Computational physics may be broadly defined as 'the science of using computers to assist in the solution of physical problems, and to further physics research'.
Computers now play a role in almost every branch of physics and the following list provides some examples of areas that lie within the scope of computational physics:
The huge increase in the power of computers in recent years has made an impact on the role of computational physics. In some cases, entire problems can now be solved computationally without the need for any experimental input. Computer graphics and visualisation now play an important role in the scientific process as they can provide a greater understanding of physical processes. Advances in microelectronics, numerical analysis and computer science all impact on computational physics and so, it is important that practitioners of the subject are aware of developments in these fields.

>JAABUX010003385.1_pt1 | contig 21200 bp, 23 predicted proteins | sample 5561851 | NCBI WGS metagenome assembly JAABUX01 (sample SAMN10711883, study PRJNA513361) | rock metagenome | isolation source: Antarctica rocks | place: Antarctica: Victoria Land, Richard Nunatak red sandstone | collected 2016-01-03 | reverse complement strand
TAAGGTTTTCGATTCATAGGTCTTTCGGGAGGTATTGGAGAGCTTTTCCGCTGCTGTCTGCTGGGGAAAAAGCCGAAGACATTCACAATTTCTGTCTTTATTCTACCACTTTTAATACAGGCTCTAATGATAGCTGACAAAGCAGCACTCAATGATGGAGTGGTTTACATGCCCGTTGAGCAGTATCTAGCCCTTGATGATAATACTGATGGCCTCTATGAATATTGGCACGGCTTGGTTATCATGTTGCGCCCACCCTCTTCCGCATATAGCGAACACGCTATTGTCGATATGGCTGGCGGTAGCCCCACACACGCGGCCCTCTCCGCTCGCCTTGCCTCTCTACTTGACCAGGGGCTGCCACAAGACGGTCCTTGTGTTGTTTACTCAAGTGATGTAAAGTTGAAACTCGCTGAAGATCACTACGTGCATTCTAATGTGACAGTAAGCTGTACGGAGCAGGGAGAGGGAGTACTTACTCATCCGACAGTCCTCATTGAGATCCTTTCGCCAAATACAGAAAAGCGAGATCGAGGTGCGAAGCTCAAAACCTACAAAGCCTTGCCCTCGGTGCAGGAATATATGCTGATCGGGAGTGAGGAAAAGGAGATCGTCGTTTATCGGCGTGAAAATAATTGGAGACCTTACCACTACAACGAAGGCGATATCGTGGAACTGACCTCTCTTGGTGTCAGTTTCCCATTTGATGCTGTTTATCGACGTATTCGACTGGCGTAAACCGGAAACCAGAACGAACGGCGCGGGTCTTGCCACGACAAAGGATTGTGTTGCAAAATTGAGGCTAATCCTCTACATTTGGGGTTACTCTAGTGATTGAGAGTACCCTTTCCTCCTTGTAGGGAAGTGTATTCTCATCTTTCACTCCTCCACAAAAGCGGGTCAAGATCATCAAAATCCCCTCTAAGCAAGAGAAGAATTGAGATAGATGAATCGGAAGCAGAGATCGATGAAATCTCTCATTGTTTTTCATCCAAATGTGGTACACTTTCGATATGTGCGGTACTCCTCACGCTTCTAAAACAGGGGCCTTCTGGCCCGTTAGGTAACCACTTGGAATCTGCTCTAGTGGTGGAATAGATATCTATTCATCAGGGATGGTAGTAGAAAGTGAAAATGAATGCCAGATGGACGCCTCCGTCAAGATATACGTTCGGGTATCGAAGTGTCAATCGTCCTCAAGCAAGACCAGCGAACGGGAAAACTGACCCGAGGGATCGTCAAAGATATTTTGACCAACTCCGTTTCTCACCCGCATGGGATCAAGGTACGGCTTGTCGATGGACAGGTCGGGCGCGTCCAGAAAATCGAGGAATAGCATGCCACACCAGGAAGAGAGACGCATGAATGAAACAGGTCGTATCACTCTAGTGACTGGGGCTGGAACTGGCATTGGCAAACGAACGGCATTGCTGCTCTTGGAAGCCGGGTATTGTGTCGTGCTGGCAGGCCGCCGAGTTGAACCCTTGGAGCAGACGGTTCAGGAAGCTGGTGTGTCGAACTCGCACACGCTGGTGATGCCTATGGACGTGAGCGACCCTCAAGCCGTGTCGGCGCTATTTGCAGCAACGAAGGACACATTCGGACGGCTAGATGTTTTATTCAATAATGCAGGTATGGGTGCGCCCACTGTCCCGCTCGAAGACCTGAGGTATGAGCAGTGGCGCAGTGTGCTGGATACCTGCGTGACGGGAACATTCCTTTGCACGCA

The membership of the Computational Physics Group is currently around 1150. It includes those working in all the areas outlined above and is drawn from industry, academic institutions and government research organisations.
The Group arranges specialised meetings on topics such as condensed matter simulations, applications of parallel computing. algebraic computing, image processing and computers in physics teaching, often in collaborations with other groups or organisations external to the Institute. The Group regularly organises symposia at the annual Condensed Matter and Materials Physics Conference (CMMP) and at Congress. The subjects covered at these symposia are often chosen to maintain cross-links between members of the group working in different fields. The Group has representation on the European Physics Society allowing international co-ordination.